It was during the fellows and faculty line-up at Yale about 10 years ago that I rushed into place and didn’t realize I was walking with Paul Newman until I saw those eyes.
Yale does not announce those who are to be given honorary degrees. Many people learn the night before either at the Baccalaureate address, at the President’s dinner, or through a whisper. For some reason — which truly escapes me right now — we were by the Provost’s office walking to our respective colleges.
The routine with honorary degree recipients: All the colleges line up on campus before we march through the Downtown Green — and then we create a border as the President, Provost, and honorary degree recipients walk past us. As an associate fellow at Ezra Stiles College, it happens that we are always in the front rows.
But this time we were rushing down the stairs towards campus. The special person in my life was not so discreetly pointing to me and nodding his head from the sidelines. I just waved. Finally he mouthed a word that sounded like “Paul.” I shrugged not quite understanding him and he waved good-bye.
Blue stars twinkling: We quickened our pace and there was no chatting. We had a destination. But suddenly the lines slowed and we had a minute to catch our breath.
I exchanged some pleasantries with the gentleman next to me shielding my eyes from the sun. And that’s when it happened. In the middle of a morning of blue sky and sunshine, the stars came out and twinkled blue. “Oh, I seem to know you,” I uttered. “I’m Paul,” he said, extending his hand.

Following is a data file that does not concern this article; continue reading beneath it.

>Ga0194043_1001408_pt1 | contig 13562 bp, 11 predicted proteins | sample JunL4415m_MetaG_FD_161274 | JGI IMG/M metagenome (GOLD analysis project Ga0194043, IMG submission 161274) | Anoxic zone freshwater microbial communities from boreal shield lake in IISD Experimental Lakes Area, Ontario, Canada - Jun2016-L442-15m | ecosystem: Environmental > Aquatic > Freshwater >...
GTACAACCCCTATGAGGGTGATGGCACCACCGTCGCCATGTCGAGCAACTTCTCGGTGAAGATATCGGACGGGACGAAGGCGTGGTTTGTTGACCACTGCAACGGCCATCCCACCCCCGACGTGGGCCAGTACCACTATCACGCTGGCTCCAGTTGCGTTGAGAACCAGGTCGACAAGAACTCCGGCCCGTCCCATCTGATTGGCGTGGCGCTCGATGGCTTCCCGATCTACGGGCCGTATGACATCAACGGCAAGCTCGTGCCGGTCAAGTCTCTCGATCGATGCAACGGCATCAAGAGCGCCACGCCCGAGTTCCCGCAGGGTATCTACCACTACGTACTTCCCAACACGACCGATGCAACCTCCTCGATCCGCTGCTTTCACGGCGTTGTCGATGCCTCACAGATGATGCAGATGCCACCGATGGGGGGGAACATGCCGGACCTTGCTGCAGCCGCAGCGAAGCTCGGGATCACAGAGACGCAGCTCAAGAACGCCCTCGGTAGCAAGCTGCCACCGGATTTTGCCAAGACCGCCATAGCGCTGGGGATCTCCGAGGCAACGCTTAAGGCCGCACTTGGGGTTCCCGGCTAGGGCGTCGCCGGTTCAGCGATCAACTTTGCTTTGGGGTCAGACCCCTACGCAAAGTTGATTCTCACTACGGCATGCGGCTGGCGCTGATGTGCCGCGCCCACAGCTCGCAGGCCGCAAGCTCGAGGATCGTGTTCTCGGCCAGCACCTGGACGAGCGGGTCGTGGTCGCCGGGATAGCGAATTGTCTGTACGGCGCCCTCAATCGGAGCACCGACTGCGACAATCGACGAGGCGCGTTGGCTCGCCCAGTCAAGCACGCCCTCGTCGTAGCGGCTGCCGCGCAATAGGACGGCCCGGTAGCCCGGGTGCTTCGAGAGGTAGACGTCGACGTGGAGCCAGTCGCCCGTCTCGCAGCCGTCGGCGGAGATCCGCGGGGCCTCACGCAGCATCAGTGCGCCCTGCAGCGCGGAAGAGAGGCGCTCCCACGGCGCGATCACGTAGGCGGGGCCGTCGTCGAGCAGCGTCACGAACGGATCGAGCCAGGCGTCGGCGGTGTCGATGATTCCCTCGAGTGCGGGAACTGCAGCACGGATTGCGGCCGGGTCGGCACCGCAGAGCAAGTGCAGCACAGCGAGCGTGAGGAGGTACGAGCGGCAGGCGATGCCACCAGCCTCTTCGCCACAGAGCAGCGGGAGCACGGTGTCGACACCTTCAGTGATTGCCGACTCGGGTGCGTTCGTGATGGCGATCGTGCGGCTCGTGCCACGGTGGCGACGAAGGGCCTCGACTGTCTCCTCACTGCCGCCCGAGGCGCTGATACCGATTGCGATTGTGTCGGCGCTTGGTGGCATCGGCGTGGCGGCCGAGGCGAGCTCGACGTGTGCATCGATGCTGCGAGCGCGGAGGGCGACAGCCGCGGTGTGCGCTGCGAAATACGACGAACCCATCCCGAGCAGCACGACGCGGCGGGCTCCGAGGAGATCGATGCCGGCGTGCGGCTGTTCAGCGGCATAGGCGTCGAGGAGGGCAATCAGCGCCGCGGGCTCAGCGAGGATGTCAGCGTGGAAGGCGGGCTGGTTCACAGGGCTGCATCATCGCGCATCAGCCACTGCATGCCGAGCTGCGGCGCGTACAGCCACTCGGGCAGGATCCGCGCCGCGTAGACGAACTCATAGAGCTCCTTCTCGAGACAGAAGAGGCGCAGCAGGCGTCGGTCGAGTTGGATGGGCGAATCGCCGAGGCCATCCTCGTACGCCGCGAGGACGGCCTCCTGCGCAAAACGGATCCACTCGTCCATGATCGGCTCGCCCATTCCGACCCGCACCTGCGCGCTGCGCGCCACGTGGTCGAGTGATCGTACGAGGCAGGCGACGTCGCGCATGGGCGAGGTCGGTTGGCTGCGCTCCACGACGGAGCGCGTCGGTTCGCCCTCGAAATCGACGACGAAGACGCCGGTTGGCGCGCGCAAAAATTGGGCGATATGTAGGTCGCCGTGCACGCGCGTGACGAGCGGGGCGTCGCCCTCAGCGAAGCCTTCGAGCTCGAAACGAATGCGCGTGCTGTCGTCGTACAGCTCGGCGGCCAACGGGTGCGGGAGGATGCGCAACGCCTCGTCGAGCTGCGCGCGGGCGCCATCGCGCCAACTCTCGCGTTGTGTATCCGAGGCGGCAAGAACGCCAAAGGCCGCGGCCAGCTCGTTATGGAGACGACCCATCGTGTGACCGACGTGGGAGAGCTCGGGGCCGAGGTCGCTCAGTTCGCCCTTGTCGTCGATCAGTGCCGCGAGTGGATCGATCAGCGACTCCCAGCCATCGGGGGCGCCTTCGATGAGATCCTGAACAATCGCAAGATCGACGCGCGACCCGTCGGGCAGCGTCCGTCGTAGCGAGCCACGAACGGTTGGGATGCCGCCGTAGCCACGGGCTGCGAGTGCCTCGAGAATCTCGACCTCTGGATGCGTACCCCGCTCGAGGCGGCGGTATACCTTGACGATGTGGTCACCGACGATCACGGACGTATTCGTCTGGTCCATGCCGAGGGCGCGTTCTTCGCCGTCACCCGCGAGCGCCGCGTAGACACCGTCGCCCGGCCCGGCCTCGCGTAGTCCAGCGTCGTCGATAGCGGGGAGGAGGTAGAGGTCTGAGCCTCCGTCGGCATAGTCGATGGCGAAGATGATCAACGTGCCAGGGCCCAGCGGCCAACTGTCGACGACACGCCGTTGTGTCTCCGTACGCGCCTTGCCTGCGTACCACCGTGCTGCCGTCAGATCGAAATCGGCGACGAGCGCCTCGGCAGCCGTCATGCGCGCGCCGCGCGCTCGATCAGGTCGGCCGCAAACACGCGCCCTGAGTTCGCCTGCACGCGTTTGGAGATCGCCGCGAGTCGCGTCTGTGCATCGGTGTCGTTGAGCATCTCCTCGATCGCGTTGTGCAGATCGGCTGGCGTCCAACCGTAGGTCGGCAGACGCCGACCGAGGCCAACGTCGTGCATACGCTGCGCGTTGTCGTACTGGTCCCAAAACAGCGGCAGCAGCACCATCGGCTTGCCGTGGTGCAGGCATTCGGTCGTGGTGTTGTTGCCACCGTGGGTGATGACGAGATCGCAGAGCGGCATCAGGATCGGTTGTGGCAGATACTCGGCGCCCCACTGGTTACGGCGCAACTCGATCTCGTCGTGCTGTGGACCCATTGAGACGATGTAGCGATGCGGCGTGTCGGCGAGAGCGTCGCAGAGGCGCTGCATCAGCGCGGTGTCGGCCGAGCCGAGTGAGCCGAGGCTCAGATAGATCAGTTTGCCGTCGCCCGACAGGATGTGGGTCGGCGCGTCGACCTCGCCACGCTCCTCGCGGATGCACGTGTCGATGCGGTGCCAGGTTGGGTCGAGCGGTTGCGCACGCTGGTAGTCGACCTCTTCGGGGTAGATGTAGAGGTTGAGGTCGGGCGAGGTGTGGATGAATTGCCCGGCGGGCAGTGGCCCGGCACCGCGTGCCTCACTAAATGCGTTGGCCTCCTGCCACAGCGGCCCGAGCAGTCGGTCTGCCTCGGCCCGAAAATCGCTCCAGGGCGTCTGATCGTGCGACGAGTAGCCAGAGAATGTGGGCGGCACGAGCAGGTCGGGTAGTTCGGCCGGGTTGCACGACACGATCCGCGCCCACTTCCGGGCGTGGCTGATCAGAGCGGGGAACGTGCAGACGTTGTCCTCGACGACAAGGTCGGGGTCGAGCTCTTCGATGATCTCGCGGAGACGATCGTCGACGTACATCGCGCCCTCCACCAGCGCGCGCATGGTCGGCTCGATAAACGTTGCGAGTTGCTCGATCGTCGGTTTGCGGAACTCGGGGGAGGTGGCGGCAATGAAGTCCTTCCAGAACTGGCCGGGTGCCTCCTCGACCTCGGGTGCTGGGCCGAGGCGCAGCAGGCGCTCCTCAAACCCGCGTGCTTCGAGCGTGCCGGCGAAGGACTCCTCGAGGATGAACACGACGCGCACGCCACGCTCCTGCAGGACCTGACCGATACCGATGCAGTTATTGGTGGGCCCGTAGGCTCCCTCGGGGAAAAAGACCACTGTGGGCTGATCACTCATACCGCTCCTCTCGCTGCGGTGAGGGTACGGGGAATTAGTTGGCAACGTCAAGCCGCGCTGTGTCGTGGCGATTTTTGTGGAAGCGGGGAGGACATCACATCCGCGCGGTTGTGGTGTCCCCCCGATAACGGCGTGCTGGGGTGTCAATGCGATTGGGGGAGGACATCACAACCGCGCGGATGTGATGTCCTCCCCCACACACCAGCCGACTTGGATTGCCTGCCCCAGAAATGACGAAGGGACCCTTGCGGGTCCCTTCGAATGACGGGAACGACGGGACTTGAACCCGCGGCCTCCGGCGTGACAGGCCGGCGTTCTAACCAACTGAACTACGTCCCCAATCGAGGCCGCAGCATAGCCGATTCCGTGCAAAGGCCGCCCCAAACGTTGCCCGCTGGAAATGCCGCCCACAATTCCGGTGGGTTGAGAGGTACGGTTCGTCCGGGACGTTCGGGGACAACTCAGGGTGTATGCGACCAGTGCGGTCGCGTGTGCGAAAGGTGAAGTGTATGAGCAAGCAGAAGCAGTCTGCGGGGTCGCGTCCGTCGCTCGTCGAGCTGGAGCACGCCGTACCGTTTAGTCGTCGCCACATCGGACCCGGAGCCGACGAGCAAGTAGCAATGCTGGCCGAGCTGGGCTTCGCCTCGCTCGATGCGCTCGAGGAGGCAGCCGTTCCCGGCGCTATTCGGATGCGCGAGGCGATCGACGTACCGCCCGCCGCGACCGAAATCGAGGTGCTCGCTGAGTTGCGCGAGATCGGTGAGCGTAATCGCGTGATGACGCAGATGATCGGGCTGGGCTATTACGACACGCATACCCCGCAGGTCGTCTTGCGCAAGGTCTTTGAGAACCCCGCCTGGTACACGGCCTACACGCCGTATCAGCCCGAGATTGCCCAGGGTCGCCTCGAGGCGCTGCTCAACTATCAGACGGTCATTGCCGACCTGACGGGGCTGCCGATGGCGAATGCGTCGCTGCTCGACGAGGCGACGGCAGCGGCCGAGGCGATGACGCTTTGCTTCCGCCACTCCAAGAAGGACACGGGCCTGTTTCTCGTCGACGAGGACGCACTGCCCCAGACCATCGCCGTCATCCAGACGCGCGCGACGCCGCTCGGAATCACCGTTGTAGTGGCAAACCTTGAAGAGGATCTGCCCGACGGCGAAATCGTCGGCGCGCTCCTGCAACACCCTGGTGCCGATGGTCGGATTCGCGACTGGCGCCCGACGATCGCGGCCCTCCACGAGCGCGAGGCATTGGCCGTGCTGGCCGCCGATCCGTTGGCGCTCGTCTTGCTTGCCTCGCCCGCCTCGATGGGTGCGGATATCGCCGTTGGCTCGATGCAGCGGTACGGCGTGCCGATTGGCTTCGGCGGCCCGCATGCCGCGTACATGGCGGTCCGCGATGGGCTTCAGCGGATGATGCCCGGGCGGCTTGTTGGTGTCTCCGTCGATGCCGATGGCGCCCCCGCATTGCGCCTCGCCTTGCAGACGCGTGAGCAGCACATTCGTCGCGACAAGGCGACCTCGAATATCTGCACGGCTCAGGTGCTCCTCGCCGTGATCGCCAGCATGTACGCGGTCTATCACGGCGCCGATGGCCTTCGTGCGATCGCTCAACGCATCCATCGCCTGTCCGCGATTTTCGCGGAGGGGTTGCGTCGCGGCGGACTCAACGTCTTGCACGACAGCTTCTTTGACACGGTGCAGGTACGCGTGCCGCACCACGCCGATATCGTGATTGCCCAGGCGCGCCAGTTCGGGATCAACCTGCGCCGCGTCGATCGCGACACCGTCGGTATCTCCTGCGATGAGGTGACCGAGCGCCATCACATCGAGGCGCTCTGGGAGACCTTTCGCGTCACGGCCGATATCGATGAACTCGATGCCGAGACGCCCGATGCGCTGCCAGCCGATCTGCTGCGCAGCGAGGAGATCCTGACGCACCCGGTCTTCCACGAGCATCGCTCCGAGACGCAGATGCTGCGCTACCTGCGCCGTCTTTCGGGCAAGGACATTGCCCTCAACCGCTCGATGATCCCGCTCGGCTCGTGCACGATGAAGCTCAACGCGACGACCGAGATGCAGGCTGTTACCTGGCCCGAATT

The man next to me was not nearly the giant I perceived him to be. Perhaps his stature is something I attributed to his character and the fact that I loved the devotion that we saw with Paul Newman and Joanne Woodward.
Beer-drinking buddies: How is it that Roger special person recognized him immediately? It seems that before a movie, Paul needed a Texas twang. He was at Yale visiting and so one of the directors pulled together a few friends from Texas. Roger still has a bit of a Texas drawl and after he and Paul talked through the night — with pitchers of beer — by morning, both Roger and Paul could have hailed from Fort Worth.
I remembered this story just last week after learning that my neighbor’s daughter has had the priviledge to work at Camp Hole in the Wall, which Paul Newman supported.
As I reflected on this today, I realize that through his movies, his charities, his larger than life humility — he has left us a breath-taking legacy.
Copyright 2008 Rita Watson